Dry Stacked Block Construction SBC
The above picture is my first project which was a work garage 52-feet by 32-feet. You can see the dry stacked concrete blocks at the garage door opening and the Surface Bonding Cement (SBC) is the white material on both the outside and the inside of the concrete block walls.
The SBC is sprayed onto the wall and then is troweled for desired results. You will achieve a smooth surface or a patterned surface. I prefer a smooth surface which I later painted. You can leave the cured surface white if you like. See our video demonstrating the troweling.
This structure in the picture above has the blocks hidden for a pleasing surface white coating on the outside walls. This SBC is waterproof once fully cured which takes about 30-days depending upon the applied thickness and the outside humidity. Additional info about SBC.
Completed house as referenced in the book.
Above is a picture of my finished Dry Stacked concrete block house where I painted the outside walls to match typical Florida decor. In this picture you can see that I built using 3-foot soffits to keep the sun from shinning on the walls in the summer time. My cooling bill is about $96/month for 9-months and about $120/month for heat during the winter months.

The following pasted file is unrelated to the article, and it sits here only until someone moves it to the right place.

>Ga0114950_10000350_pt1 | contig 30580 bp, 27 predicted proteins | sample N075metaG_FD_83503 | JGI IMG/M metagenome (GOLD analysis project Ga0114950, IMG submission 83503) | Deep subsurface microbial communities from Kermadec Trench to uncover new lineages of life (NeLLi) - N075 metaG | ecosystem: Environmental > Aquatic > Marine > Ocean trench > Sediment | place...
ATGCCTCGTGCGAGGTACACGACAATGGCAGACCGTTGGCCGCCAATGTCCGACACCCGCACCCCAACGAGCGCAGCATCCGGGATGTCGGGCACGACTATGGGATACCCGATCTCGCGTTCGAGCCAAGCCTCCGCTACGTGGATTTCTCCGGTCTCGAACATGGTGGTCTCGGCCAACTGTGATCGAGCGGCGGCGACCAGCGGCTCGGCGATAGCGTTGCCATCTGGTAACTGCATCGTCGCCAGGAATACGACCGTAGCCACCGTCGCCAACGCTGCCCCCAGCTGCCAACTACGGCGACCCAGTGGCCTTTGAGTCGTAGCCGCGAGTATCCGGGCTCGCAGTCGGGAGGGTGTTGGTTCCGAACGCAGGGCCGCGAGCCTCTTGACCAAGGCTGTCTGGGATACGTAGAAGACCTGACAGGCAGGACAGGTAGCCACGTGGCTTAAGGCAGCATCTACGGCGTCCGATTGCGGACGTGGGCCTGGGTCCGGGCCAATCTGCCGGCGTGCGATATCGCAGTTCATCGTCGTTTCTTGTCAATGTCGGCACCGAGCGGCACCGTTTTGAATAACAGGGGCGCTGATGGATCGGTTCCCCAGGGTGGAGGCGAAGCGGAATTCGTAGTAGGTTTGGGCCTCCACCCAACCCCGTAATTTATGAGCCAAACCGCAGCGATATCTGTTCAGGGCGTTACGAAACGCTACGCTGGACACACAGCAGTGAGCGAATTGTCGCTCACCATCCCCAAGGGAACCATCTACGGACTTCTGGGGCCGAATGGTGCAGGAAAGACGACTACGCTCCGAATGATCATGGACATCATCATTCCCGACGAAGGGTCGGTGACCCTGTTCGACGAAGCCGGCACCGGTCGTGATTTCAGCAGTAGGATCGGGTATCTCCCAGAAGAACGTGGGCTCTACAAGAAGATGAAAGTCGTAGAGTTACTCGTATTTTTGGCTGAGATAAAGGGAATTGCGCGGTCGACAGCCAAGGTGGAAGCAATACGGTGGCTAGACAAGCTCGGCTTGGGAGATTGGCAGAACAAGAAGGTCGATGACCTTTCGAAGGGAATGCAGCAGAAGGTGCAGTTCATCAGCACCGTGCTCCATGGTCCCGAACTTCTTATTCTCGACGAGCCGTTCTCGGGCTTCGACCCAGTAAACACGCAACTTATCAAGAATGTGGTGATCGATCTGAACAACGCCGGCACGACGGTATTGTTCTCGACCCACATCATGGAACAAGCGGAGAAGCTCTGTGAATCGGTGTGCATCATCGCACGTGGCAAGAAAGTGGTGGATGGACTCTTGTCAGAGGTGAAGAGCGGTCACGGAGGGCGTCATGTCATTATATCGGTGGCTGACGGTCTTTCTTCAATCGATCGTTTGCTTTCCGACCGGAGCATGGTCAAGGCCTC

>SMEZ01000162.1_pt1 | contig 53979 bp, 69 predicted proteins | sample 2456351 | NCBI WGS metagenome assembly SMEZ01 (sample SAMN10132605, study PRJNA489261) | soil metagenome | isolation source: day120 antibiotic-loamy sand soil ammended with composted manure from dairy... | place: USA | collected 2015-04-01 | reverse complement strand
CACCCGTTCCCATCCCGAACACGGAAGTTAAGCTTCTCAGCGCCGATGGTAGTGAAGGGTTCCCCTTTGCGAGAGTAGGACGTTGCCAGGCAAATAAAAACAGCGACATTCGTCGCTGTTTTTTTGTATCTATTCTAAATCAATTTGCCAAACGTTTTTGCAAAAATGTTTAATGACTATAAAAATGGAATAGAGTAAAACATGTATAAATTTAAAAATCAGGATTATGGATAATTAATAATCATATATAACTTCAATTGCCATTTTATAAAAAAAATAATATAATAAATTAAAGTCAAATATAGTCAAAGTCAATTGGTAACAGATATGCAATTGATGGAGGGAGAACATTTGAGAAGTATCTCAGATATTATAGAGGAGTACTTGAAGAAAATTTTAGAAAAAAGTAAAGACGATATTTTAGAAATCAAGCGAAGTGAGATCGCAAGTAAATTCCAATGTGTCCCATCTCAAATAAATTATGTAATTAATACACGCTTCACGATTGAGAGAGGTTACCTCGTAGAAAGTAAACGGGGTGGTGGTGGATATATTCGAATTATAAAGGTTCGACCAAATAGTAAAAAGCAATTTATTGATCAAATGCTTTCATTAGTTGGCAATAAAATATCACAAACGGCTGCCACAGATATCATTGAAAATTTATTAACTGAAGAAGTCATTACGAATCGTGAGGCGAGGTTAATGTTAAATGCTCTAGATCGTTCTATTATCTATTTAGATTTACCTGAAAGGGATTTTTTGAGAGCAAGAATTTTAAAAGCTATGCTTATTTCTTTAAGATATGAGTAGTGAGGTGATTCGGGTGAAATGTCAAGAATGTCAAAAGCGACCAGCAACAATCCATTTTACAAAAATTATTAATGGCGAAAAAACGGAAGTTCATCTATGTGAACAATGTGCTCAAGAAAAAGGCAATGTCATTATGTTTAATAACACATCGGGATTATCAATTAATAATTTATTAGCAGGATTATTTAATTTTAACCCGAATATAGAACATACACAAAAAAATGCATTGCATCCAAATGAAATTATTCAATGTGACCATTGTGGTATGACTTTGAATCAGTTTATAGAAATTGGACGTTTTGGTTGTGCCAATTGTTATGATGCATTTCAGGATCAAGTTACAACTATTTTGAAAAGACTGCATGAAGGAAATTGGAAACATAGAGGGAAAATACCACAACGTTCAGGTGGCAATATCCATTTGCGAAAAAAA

Application of surface bonding cement
Above is a picture of SBC in three stages after sprayed onto the wall. At the bottom of this picture is cured SBC (white in color). Next up and in the middle is the SBC as sprayed onto the wall. This is called knock-down and it needs to be troweled smooth. The top is SBC that has been troweled to a smooth flat finish.
Below is a picture of a striking tool that is used on the outside edge of mortar between the blocks and the foundation/slab. The right picture is a small section of wall after using the striking tool.
QuikWall is the SBC that I use. Lowes usually has it on-hand in small quantities, but you can special order the amount that you need. You can download the QuikWall data sheet which is included in the book to determine the amount needed. You can also find it listed in our drop-down menu item “Certification Standards“. You will also need this data sheet because it provides the strength specifications that the building inspector will need to approve your plans.
One special tool that is needed is a sprayer. The book provides detailed plans for building your own, or you can also purchase a commercial version. Here is a picture of my sprayer. The plans are compliments of John Kingsley in Wakefield, Quebec, Canada. Here is a video link showing how to repair the sprayer due to extensive use.